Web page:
remains. Further, from this privacy centric perspective, the only alternatives
envisaged are privacy by design initiatives that focus on minimising data flows.
Yet, as the German case perfectly epitomises, this approach presents
shortcomings too.

3.2 German design
The Dutch case demonstrates that there might be an irreducible conflict
between the privacy and environmental goals of smart grids. The German case
will show the limits of privacy by design approaches.
3.2.1 The design and its benefits
The following analysis is based on Pallas’ description of the German system
and in particular, on his description of the attempts made in the amended
German energy legislation to introduce elements of privacy by design for smart
metering. The German approach intends to implement privacy by design in
45

42

43

44

45

Although some representatives of Dutch grid operators go further in saying that
meters should be allowed to transmit measurement data to grid operators on a
quarterly-hour basis. Any lower frequency would render the energy saving function
void.
What Cuijpers & Koops refer to as ‘private data exported through the interface to the
end user’: Cuijpers and Koops, above n 34, 287.
Ibid 289.
Frank Pallas, ‘Beyond Gut Level - Some Critical Remarks on the German Privacy
Approach to Smart Metering’ in Serge Gutwirth et al (eds), European Data Protection:
Coming of Age (Springer, 2013) 313, 319–321.

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smart meters by granting individuals control over their data and by
implementing the data minimisation principle.
46

This is achieved mainly through an additional technical element known as the
“smart meter gateway”, which acts as a buffer between the individual’s smart
meter and the grid operators. This additional technical element has several
consequences for the electricity grid structure. Instead of the chain-formed
communication model used in other countries, the German model is starshaped. This allows for end-to-end communication between the gateway (ie the
user) and market actors, and thus for the use of privacy enhancing technologies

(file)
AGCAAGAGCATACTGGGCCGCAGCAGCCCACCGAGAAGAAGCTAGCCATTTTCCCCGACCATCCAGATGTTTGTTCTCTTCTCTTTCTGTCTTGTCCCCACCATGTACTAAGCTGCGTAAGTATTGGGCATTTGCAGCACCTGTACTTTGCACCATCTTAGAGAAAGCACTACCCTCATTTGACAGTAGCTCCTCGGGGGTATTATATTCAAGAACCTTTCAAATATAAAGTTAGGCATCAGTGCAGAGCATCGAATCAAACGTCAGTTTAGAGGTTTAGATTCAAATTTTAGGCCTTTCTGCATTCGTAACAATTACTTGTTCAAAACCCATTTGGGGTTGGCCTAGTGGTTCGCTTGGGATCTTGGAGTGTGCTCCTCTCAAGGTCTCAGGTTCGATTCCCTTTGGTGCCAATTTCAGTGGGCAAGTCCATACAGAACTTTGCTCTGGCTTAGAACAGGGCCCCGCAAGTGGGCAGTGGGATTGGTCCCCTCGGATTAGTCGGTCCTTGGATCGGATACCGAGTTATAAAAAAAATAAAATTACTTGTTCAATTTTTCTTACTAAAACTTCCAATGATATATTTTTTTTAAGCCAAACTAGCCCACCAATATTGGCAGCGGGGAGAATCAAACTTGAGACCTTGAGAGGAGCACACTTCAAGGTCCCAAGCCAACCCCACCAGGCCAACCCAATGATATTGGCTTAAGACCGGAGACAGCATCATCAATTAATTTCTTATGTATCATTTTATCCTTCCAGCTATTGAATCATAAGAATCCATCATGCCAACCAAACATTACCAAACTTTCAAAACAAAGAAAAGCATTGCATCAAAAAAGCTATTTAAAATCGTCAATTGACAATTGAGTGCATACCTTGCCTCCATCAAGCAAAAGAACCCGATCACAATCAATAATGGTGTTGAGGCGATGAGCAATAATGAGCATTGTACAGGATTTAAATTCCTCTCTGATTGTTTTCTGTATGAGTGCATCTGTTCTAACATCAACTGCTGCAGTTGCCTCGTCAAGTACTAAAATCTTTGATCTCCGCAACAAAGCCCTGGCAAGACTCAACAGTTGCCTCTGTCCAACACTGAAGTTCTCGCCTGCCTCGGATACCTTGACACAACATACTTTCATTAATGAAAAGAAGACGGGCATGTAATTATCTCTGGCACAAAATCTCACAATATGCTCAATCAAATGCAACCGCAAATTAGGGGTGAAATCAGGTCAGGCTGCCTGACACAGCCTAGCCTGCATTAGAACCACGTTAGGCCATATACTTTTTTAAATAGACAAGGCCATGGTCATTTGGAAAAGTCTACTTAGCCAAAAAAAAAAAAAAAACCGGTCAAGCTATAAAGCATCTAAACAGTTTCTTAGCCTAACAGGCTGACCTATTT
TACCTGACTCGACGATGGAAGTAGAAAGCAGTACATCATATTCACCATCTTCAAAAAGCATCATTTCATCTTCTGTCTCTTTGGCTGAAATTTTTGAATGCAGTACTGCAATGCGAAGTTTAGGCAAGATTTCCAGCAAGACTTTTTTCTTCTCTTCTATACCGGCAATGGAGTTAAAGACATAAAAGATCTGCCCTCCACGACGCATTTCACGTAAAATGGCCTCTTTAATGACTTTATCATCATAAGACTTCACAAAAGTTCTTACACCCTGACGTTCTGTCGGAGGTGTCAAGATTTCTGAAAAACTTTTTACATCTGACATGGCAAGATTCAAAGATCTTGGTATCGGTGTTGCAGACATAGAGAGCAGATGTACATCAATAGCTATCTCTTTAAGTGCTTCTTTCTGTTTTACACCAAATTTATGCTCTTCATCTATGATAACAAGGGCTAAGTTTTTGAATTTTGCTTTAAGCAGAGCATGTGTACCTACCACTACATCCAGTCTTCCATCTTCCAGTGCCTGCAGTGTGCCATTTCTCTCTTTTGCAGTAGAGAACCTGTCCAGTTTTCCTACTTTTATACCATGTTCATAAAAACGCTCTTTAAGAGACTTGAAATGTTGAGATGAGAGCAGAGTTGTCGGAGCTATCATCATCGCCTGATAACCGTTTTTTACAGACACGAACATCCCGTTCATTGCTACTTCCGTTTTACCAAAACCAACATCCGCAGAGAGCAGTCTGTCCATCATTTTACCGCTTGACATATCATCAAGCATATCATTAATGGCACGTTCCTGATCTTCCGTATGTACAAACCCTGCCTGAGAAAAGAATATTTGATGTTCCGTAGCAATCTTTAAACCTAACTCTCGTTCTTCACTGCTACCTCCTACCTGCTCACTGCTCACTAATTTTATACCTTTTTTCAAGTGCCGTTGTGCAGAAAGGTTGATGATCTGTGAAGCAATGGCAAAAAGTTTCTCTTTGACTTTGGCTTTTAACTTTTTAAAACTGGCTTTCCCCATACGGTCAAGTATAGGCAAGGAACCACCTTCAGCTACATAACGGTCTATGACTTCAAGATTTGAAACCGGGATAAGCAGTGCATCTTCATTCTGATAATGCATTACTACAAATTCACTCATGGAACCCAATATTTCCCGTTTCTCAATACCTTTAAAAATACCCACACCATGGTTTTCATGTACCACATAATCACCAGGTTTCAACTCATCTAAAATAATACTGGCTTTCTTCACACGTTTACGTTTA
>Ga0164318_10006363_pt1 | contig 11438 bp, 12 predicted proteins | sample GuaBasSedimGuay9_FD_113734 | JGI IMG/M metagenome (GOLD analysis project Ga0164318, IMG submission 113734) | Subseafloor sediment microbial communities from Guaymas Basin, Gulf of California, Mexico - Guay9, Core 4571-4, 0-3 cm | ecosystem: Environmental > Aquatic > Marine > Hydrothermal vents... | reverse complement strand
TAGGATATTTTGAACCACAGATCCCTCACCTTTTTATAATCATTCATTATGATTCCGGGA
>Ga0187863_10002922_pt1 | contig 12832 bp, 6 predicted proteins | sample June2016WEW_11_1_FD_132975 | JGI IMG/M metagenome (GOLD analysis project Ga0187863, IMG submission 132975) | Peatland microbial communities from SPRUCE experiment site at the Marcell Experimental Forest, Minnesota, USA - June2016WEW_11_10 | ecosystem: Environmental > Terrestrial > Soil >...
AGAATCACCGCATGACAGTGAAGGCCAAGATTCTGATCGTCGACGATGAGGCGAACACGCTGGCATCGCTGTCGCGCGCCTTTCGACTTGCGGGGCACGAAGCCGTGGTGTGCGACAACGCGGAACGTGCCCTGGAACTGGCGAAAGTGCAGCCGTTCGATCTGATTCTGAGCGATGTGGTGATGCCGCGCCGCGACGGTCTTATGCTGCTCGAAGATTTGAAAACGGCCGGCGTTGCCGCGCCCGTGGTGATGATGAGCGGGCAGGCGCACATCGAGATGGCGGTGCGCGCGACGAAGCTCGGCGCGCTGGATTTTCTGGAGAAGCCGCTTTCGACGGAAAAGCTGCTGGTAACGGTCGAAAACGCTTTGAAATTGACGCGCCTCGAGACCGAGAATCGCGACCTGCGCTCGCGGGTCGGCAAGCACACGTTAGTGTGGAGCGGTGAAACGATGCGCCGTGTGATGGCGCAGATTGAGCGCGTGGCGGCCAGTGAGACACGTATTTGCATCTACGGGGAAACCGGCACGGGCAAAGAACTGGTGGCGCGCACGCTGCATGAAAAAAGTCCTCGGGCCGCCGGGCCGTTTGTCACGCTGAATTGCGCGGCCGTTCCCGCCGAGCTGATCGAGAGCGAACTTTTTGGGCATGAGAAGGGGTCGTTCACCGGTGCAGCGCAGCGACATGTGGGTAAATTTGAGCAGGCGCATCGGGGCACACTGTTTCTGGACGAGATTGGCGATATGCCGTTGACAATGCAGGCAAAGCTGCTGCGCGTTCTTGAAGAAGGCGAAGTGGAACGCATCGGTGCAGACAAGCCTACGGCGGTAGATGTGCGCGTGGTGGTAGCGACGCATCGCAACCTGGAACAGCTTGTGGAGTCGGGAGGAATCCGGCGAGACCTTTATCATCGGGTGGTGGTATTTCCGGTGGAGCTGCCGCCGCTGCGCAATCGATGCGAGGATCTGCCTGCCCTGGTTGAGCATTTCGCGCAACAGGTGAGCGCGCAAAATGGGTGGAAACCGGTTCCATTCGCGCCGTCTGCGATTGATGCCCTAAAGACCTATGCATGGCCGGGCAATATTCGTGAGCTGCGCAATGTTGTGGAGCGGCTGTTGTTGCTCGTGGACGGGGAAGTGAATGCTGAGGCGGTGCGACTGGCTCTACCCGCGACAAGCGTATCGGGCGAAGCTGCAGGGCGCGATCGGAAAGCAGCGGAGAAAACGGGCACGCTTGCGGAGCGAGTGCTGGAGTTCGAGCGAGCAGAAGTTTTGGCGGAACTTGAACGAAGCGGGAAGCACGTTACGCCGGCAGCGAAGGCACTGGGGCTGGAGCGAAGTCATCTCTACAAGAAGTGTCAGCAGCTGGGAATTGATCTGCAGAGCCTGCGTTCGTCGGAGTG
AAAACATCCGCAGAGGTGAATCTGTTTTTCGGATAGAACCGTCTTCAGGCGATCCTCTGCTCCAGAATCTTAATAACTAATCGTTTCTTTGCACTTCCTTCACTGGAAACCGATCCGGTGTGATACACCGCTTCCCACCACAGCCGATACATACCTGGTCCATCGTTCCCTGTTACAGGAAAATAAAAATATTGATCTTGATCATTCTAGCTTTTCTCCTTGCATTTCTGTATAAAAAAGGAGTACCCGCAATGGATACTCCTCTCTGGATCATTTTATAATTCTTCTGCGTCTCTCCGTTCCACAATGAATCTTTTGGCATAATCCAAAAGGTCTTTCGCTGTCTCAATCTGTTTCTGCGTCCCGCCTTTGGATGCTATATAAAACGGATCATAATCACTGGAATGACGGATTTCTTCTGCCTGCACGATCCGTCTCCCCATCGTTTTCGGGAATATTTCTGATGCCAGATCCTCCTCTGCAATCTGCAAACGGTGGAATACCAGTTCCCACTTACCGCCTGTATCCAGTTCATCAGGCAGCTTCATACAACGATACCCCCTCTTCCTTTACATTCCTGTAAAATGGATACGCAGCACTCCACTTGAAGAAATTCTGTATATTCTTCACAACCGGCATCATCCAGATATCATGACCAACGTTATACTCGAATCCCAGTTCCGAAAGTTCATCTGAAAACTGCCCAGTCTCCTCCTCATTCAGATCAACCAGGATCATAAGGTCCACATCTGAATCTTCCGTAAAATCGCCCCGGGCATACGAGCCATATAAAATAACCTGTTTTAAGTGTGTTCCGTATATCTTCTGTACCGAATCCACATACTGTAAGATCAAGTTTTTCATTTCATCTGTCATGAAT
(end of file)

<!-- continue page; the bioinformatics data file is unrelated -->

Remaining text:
such as encryption and pseudonymisation.
47

48

Measured data is stored locally within the gateway, which grants access to the
different actors on the sole basis of their data needs (ie receiver specific access
profiles). This is critical for the execution of access profiles. Each actor has
specific data needs in terms of data forms, purposes, and so on. For instance,
the distribution system operator (‘DSO’) may have a need for real time data for
its network maintenance mission, but it suffices that such data be in aggregated
form. As a consequence, these access profiles define what data is to be
transferred to whom, at what frequency, after what type of pre-processing,
using what type of encryption (and other privacy enhancing technologies), and
so on. Such an approach upholds both the data minimisation and control
principles.
49

Because measured data is locally stored, the gateway can perform preprocessing operations, which greatly contributes to data minimisation. Taking
the case of highly dynamic, weather-dependent pricing, the gateway will be
able to perform the necessary tariffing. This means that suppliers will only
need aggregated data for their billing purposes no matter how dynamic the
pricing is.
50

51

46

47

48

49

50

51

Ibid 325.
Which is based upon a linear chain of processing where the data is first transmitted
to the metering point operator who collects long term measurement values. He then
passes it to the local distribution system operator who performs pre-processing
operations (as well as archiving, and generation of aggregated load graphs). The
distribution system operator then passes on this data either to the transmission
system operator for system maintenance (including load balancing), or to the
supplier for billing purposes.
Although this might require the intervention of an intermediary grid operator in
order not to track back the data: Pallas, above n 45, 328. On the fact that Privacy
Enhancing Technologies (‘PETs’) were first dealing with anonymity see: Herbert
Burkert, ‘Privacy-Enhancing Technologies: Typology, Critique, Vision’ in Philip E
Agre and Marc Rotenberg (eds), Technology and Privacy: The New Landscape (The MIT
Press, 1997) 125, 126–129.
The same holds true for the transmission system operator’s (‘TSO’) duty of load
balance.